In the last article of the series, Improving The Simple Gap Strategy Part 4, I continued my attempt to improve the Simple Gap strategy by testing dynamic stops and targets. As it turned out these did not seem to offer much benefit. In this article I’m going to take what we have learned over the past couple of articles to create a modified version of the Simple Gap strategy and test it on the out-of-sample data.
If you will recall we have determined that the following two filters improved our baseline trading system.
- Gap Size Filter. Not taking trades when a gap is larger than 9 points. This was tested in Improving The Simple Gap Strategy Part 2
- Previous Day Filter. Only taking trades when the previous day was a down-day. This was tested in the article, Improving The Simple Gap Strategy Part 3
I then combined these two filters into a single system which will be tested on the out-of-sample data. Before we do that, here is our testing environment:
All the tests within this article will use the following assumptions:
- Starting account size of $100,000
- In-sample dates are from 1998 through December 31, 2012
- Out-of-Sample dates are from January 1, 2013 – July 31, 2015
- One contract was traded per signal
- The P&L is not accumulated
- $20 was deducted per round-trip for slippage and commissions
Out of Sample Test
I then loaded a chart with the out-of-sample historical data and tested our new strategy with the two filters. The strategy produced the following equity graph:
Not so inspiring! It looks like our system is not performing as expected as it drills into negative territory. With nearly 60 trades in the out-of-sample data I feel this is a decent representation. The equity peek did happen in April of 2014. Since that time, it’s been nothing but down hill!
Let’s take a look at our baseline system on the out-of-sample data. It’s possible that even the baseline is underperforming which may help suggest that our filters are not to blame. Below is the equity curve.
Well, this looks a lot better. Our baseline system appears to remain undefeated.
As you can see, building a trading system that works is not easy. Most ideas you come up with simply don’t work. It can take a lot of persistence and time to build, test, and refine an idea that’s worthy of trading with real money. In this case, the baseline system appears the best system. Those rules were written years ago and still appear to work. However “work” seems to be a relative term. The performance on the out-of-sample segment shows some strong drawdowns and a recent pause in the climbing equity curve which may in itself not be out of the ordinary. Nonetheless, it’s only averaging about $16 of profit per trade over the past 200 trades. That includes the $20 deduction for slippage and commissions. In my book this system is probably not worth trading with such a low average profit.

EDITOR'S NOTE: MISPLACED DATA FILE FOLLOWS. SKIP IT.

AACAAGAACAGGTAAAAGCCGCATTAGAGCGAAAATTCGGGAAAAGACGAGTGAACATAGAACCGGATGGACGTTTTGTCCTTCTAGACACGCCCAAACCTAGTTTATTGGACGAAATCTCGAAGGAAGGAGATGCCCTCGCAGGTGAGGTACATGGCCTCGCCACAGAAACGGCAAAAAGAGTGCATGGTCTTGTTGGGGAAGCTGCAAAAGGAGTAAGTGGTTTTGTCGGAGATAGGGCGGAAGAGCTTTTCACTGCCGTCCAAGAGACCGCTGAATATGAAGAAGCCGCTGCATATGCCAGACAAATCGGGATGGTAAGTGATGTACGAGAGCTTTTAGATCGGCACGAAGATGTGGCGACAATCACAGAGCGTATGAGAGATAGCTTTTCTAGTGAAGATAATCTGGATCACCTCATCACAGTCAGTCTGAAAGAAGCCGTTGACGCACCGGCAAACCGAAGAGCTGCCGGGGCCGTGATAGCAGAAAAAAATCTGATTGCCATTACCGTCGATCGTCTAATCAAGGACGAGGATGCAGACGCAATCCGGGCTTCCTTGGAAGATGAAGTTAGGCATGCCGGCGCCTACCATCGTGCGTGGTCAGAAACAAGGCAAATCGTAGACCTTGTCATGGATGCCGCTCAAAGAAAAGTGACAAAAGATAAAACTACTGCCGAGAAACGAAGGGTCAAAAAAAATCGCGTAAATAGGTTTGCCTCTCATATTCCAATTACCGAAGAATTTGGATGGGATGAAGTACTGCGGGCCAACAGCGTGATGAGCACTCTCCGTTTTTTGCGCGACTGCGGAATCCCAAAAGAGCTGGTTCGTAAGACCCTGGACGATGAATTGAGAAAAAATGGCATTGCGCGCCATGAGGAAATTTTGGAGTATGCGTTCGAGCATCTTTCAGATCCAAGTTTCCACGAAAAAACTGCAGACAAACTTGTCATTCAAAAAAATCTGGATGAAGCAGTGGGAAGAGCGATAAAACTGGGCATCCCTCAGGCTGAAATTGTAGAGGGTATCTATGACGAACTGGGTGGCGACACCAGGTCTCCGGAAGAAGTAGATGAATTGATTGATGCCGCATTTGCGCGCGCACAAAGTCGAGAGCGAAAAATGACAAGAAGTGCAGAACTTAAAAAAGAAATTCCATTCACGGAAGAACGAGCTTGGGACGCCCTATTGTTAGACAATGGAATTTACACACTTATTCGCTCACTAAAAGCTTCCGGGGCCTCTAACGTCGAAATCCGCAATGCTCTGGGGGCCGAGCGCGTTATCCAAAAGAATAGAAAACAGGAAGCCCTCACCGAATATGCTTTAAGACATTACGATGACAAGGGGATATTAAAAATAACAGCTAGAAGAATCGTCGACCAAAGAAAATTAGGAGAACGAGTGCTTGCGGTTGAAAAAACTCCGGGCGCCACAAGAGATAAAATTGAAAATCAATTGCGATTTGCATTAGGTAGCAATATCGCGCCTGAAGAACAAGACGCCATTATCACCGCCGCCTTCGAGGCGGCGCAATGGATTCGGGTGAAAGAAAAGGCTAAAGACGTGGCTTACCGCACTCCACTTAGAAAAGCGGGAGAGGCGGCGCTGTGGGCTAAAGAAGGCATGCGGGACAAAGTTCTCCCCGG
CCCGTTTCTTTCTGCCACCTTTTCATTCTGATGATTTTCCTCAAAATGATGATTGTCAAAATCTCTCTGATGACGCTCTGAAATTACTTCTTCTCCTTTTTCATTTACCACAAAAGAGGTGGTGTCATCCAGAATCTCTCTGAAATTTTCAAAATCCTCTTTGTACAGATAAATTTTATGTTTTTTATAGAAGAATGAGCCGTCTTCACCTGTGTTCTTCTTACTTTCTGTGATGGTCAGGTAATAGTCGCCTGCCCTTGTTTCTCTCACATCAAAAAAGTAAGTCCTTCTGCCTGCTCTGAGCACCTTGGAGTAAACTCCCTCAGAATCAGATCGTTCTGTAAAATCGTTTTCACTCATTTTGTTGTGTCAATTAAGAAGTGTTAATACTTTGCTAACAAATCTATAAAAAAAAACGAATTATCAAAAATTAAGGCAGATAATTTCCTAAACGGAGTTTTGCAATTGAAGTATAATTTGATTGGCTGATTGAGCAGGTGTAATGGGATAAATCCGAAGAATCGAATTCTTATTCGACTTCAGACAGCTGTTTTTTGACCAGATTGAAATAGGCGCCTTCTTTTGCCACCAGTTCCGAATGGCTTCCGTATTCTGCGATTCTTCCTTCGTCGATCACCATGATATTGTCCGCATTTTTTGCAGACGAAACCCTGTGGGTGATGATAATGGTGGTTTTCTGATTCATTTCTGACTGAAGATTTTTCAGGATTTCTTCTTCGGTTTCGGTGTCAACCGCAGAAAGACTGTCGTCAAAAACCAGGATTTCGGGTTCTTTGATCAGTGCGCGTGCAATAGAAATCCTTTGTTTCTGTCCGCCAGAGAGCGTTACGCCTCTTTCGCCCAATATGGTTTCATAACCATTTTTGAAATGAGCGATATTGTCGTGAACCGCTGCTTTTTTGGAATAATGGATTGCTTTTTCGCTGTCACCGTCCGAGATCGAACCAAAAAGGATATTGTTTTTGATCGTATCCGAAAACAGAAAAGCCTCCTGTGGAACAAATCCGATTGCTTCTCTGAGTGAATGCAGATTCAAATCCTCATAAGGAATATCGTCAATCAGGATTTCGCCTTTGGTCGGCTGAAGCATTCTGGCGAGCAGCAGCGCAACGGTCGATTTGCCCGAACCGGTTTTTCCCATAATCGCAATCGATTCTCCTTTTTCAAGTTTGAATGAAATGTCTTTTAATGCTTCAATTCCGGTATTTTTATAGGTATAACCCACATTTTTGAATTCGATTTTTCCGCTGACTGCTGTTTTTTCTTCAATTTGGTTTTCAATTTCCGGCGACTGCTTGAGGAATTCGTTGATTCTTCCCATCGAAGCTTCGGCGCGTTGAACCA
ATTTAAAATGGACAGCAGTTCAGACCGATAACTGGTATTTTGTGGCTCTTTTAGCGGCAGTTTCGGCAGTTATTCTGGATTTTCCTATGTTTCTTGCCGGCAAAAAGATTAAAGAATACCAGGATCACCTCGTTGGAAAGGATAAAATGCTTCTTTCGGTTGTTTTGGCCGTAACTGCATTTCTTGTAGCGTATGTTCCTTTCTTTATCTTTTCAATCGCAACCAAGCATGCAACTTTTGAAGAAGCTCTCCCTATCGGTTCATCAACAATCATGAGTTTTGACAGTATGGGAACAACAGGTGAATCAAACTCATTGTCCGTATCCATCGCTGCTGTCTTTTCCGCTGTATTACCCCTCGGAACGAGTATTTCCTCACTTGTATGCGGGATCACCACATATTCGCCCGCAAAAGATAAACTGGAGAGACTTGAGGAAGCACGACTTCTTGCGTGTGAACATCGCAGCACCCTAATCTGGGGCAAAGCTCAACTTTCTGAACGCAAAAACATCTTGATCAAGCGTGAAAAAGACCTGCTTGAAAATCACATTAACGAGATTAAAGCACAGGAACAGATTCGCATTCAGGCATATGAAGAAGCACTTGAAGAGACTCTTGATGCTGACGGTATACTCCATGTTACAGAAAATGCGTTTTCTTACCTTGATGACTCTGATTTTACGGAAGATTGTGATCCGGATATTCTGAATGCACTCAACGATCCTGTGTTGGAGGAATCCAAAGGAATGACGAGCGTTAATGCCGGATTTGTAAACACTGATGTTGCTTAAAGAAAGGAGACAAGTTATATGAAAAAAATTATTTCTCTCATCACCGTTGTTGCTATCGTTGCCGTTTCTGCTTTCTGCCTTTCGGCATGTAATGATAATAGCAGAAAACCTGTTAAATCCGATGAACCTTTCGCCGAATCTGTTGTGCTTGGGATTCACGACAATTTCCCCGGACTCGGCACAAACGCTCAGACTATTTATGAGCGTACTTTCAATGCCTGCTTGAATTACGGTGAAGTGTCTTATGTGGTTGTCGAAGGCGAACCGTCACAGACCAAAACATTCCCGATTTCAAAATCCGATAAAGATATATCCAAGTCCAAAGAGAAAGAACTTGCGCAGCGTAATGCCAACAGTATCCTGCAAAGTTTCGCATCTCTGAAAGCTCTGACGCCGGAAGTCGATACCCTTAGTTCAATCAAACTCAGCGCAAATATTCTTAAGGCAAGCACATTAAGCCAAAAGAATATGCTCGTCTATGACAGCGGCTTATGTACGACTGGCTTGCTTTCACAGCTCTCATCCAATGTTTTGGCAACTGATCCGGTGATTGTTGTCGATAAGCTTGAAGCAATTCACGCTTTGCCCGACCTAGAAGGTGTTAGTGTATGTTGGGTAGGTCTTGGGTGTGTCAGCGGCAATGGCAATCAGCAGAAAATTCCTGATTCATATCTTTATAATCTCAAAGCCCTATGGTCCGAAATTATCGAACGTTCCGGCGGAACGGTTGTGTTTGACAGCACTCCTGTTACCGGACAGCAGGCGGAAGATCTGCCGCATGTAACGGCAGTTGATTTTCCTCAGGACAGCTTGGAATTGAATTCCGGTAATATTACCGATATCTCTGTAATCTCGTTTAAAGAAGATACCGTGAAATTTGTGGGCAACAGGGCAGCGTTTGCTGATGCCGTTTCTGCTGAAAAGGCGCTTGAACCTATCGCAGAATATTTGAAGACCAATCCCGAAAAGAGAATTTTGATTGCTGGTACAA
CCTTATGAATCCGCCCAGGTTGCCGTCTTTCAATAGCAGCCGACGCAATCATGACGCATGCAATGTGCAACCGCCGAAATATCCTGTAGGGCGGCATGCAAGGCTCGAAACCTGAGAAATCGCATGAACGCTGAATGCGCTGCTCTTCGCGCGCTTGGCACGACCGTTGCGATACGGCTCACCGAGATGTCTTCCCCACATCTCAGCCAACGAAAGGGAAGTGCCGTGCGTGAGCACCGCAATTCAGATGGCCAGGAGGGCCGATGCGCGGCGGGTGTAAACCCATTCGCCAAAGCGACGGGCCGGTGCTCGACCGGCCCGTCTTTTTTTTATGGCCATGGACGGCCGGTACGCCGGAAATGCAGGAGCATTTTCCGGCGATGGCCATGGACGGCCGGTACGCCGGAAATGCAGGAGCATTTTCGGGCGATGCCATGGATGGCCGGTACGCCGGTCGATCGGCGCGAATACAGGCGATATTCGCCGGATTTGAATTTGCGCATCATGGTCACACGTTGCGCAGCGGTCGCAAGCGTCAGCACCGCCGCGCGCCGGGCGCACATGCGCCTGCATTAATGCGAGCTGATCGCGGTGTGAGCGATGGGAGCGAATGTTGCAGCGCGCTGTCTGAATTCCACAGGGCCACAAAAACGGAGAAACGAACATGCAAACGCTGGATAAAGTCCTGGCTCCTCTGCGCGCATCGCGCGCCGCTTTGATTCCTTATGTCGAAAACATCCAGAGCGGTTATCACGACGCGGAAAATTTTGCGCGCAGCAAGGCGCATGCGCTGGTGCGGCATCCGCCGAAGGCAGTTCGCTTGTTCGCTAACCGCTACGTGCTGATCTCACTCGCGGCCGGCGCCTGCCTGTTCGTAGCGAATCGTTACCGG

The next best option for this particular system just might be to tweak the profit target and stop loss. Several people have pointed out to me that a $400-profit target and a $400-stop loss appear to be optimal values. If I use those values with the baseline system and run it through the out-of-sample data I get the following equity curve:
Not much of an improvement. Once again, the original profit target and stop loss values appear to be better. In the end, there may be other filters that will work, or a better set of profit and stop targets. A possible idea to test would be to modify the profit target and stop loss value over a rolling period. This can be accomplished with the help of a walk forward optimizer. Perhaps, periodically changing the the profit target and stop loss value would help this system. It’s certainly something to consider.
I’m reminded on why I don’t trade the opening gap on the S&P as I’ve yet to find an automated system that works to my standards. I’m not saying such a system(s) doesn’t exist, it’s just I’ve yet to see it.